This was intentional snoozing.  Their theology was in an uproar, because they said, “Master, carest thou not that we perish?”

Don’t you care?  How could you be this quiet now?  When the sun was shining, we did not need you  But now we are in trouble and you’re sleeping.  “Don’t you care that we perish?” 

Jesus awakened from his sleep and asked what sounds to me a very insensitive question:  “Why are you so timid and so easily ruffled?” 

Jesus, we’re getting ready to drown.  That’s why we’re so easily ruffed.  What kind of question is that”?  Jesus comes to the front of the boat and says “Peace be still.”   

That’s an interesting term.  I would have thought Jesus would have said, storm, be still.  He said, “Peace, be still.”  Why would he say that?  Because you see, he had told them when they left the dock:

Gentlemen, we, all of us, are going to the other side.  We are going to leave here, and we are going to wind up at the other side.

Storms have a way of causing you to forget what the Lord has said.  Storms have a way of causing you to forget the truth of God.  Storms have a way of keeping you from applying in a storm what you learn in the sunshine. 

Their problem was not hearing the truth.  They heard Jesus says, “let us go to the other side.”  Their problem was applying the truth in a bad situation.

I like how that story ends.  After Jesus quelled the lailap, it says, “They became very much afraid.”  They were scared of the storm, and then they saw the Lord, and then they got really scared.  “What manner of man is this?’

Why does God give you a storm?  Because it lets you know what kind of foundation you’re on.  Only in a hurricane will you discover whether you’re really resting on the truth of God or whether you’re merely listening to it.  There’s a lot of difference between saying amen on Sunday and saying amen on Monday in a storm.  There’s a lot of difference in worshiping God when all is well and worshiping God when all is wrong.  (Katrina)

But if your foundation is sure, then it will be the application, and not merely the information, of divine truth that will hold you steady.

The Goal of biblical preaching is not merely to inform the body of the menu of the truth of Gods’ Word.  It is to bring them to the place of partaking of the meal. 

It is not merely to tell people, thus sayeth the Lord.  It is not merely to explain to them what the Lord has said.  It is to bring them to a change of action based on the truth of God, based on the application of what God said. 

In other words, every time you have a hurricane, God has given you a new opportunity to demonstrate you are resting on a sure foundation

I don’t know what storms, hurricanes, or tornadoes you will face.  You’re either just coming out one or you’re in one, and if not, one is around the corner waiting on you.  There is a storm coming.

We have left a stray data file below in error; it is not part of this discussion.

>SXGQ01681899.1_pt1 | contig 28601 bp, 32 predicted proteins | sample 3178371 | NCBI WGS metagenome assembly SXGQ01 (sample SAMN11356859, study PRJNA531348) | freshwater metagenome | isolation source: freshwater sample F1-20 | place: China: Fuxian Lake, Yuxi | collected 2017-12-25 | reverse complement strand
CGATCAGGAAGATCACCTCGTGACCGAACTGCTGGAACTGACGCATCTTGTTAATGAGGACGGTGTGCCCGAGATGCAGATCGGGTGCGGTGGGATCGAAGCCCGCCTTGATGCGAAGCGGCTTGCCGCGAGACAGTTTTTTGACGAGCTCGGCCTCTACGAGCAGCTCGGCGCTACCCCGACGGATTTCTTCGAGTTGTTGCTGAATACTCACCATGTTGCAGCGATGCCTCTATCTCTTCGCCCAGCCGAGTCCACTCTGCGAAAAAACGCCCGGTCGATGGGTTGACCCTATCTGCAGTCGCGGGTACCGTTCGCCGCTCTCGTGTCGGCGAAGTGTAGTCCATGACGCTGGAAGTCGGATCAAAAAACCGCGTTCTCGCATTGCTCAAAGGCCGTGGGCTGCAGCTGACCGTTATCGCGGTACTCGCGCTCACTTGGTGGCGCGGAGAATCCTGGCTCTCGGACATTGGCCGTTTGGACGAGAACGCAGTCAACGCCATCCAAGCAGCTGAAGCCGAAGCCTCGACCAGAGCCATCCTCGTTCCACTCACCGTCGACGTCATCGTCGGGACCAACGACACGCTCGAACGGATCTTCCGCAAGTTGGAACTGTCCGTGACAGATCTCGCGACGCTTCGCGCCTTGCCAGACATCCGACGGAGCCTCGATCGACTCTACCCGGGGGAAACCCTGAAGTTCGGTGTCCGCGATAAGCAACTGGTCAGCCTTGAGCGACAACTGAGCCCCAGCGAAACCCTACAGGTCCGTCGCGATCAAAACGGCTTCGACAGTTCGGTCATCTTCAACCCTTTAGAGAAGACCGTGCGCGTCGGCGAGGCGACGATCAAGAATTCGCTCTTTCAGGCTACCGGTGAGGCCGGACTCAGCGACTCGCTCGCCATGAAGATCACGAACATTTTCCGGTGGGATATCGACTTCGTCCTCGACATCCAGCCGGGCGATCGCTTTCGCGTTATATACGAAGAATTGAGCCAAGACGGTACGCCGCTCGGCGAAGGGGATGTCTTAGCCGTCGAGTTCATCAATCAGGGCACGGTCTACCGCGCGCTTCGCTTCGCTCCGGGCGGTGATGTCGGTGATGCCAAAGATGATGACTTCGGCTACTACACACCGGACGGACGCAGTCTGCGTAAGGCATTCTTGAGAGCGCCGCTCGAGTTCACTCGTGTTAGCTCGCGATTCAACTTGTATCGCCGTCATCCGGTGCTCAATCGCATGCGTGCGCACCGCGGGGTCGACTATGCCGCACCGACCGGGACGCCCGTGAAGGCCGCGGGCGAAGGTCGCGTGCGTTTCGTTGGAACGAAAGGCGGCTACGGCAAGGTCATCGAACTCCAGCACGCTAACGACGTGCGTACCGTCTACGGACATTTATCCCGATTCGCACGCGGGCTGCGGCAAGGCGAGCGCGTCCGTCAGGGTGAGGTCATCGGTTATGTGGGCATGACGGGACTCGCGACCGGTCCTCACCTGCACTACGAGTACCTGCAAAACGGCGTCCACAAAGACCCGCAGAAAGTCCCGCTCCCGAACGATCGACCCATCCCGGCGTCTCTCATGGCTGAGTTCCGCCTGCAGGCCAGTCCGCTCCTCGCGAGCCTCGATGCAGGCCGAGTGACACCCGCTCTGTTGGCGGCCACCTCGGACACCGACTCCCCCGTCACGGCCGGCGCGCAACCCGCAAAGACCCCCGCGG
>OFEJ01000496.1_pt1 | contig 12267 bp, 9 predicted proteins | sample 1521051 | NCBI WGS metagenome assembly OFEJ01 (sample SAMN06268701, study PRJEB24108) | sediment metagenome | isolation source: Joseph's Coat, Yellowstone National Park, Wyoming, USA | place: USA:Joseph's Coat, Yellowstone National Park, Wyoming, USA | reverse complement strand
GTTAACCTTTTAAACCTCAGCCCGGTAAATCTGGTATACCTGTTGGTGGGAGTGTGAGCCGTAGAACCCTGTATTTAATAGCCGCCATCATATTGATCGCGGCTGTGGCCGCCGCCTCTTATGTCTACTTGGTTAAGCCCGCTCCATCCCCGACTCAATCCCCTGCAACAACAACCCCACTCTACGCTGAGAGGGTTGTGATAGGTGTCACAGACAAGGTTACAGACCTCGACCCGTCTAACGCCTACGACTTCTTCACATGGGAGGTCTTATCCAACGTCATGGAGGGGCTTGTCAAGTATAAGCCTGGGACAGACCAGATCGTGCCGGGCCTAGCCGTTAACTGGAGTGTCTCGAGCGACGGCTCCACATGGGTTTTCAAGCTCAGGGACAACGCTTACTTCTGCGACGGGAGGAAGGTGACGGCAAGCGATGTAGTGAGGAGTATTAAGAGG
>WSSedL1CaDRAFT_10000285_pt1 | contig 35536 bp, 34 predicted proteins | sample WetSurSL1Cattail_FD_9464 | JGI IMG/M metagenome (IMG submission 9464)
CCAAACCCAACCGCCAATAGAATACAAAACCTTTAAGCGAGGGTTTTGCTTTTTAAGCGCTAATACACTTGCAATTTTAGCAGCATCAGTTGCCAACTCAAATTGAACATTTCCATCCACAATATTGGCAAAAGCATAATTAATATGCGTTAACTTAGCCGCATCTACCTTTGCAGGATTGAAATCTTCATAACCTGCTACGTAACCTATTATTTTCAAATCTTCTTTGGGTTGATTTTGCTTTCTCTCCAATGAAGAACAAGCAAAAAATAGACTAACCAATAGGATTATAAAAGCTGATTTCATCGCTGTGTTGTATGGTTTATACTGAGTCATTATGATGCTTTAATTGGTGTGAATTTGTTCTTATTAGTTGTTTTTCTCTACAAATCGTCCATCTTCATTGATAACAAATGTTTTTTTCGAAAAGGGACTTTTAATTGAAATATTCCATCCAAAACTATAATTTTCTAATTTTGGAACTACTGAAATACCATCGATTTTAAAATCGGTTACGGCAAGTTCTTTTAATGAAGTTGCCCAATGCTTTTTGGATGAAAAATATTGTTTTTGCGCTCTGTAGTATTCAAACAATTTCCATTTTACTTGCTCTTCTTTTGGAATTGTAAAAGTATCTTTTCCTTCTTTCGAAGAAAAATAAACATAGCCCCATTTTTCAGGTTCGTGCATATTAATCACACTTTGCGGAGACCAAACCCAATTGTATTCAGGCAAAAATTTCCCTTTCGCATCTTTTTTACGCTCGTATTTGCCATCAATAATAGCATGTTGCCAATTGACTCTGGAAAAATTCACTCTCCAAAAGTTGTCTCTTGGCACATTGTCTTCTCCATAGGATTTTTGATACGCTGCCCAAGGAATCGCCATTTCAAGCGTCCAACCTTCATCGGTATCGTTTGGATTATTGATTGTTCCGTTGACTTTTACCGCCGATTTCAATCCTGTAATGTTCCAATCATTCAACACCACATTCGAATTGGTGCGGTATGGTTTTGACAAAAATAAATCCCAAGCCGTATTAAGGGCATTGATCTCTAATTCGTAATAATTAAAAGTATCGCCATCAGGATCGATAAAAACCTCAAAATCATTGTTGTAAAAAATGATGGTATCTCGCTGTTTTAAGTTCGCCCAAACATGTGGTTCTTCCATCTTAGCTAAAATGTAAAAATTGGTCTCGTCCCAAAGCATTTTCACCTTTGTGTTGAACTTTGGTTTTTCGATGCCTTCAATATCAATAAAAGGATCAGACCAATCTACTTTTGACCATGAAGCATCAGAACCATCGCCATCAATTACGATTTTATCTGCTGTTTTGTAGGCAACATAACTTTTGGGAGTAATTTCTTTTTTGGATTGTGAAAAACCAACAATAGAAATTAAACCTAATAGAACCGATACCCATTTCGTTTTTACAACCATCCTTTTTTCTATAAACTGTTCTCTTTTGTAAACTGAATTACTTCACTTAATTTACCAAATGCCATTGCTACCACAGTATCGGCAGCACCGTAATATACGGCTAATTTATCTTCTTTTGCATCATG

I do know this, this Savior was built with your storm in mind.  He is your foundation, which involves the truth of God applied in the realities of life.  Foundations are not merely the information to stand on.  The Word of god is not simply to have a Bible under your arm or on your coffee table.

It is to have the truth of God as the modus operandi of decision making.  What differentiated these two men?  Both heard, but only one applied it to his life.

I wish I could tell you that hearing God’s Word means no storms, but that’s a lie.  Nothing could be further from the truth.  What I can tell you is that adhering to God’s word means whatever storms there are - won’t have the last word.

?Would you stand with me this morning?

Illustration:  When I was growing up my father purchased for me a balloon boxing bag.  You hit it, boom, and it hit the floor.  Bing, it bounced back.  Boom, Bing, boom, Bing.  I remember getting mad one time and kicking it.  Whop, boom, Bing.  It just kept coming back. 

You know why it kept coming back?  Because at the bottom of the bag was a weight.  The foundation of the bag was a weight heavier than the rest of the bag, and so the weight at the bottom determined where the bag finally wound up no matter what you did to it.

I wish I could tell you that life had no difficulties waiting around the corner, but the Bible doesn’t tell us that.  God doesn’t tell us that.  Jesus doesn’t tell us that.  The Holy Spirit doesn’t tell us that.  So we shouldn’t be telling you that. 

But what you can tell yourself, your family, or your flock is that when the storms of life go BAM, you, because of the weigh of Christ as your foundation, will come back Bing

When Satan goes whop, you’ll go Bing.  When all hell breaks loose, wham, bam, bam, bam – whop whop bam, you’re going to say bing, bing, bing, bing, because the man who built this house on a rock, after the hurricane was over, his house, his life, his family, and his ministry still stood.

What are you building your house on?  What kind of foundation does your temple rest on?

Prayer, sure foundation, help in a storm, leaning on God’s word.